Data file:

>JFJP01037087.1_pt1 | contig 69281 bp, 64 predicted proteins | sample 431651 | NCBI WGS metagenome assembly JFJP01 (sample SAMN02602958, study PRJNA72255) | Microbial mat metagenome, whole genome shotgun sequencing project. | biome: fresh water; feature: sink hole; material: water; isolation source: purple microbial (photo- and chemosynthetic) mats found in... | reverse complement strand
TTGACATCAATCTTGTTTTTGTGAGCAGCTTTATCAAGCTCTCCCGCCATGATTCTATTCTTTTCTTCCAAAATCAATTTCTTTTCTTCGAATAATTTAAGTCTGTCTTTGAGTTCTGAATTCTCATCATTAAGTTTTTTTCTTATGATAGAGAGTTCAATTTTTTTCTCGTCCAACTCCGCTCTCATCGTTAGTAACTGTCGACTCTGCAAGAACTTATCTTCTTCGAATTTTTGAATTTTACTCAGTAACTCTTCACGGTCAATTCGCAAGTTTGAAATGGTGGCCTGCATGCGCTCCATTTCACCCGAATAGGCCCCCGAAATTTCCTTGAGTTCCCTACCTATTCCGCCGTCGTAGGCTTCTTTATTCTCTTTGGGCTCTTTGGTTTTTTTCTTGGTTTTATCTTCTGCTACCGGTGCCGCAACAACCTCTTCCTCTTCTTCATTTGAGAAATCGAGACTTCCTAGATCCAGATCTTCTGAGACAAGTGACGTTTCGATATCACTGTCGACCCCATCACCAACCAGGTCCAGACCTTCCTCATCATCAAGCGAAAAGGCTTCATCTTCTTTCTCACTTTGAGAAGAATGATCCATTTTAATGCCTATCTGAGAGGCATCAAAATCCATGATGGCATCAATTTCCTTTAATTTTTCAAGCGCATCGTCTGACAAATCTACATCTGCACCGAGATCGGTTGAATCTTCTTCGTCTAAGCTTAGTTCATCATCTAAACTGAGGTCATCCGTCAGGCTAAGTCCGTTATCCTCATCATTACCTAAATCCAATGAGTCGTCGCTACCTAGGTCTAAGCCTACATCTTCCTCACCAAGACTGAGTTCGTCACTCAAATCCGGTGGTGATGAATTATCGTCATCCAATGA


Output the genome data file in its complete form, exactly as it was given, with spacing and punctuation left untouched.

>JFJP01037087.1_pt1 | contig 69281 bp, 64 predicted proteins | sample 431651 | NCBI WGS metagenome assembly JFJP01 (sample SAMN02602958, study PRJNA72255) | Microbial mat metagenome, whole genome shotgun sequencing project. | biome: fresh water; feature: sink hole; material: water; isolation source: purple microbial (photo- and chemosynthetic) mats found in... | reverse complement strand
TTGACATCAATCTTGTTTTTGTGAGCAGCTTTATCAAGCTCTCCCGCCATGATTCTATTCTTTTCTTCCAAAATCAATTTCTTTTCTTCGAATAATTTAAGTCTGTCTTTGAGTTCTGAATTCTCATCATTAAGTTTTTTTCTTATGATAGAGAGTTCAATTTTTTTCTCGTCCAACTCCGCTCTCATCGTTAGTAACTGTCGACTCTGCAAGAACTTATCTTCTTCGAATTTTTGAATTTTACTCAGTAACTCTTCACGGTCAATTCGCAAGTTTGAAATGGTGGCCTGCATGCGCTCCATTTCACCCGAATAGGCCCCCGAAATTTCCTTGAGTTCCCTACCTATTCCGCCGTCGTAGGCTTCTTTATTCTCTTTGGGCTCTTTGGTTTTTTTCTTGGTTTTATCTTCTGCTACCGGTGCCGCAACAACCTCTTCCTCTTCTTCATTTGAGAAATCGAGACTTCCTAGATCCAGATCTTCTGAGACAAGTGACGTTTCGATATCACTGTCGACCCCATCACCAACCAGGTCCAGACCTTCCTCATCATCAAGCGAAAAGGCTTCATCTTCTTTCTCACTTTGAGAAGAATGATCCATTTTAATGCCTATCTGAGAGGCATCAAAATCCATGATGGCATCAATTTCCTTTAATTTTTCAAGCGCATCGTCTGACAAATCTACATCTGCACCGAGATCGGTTGAATCTTCTTCGTCTAAGCTTAGTTCATCATCTAAACTGAGGTCATCCGTCAGGCTAAGTCCGTTATCCTCATCATTACCTAAATCCAATGAGTCGTCGCTACCTAGGTCTAAGCCTACATCTTCCTCACCAAGACTGAGTTCGTCACTCAAATCCGGTGGTGATGAATTATCGTCATCCAATGA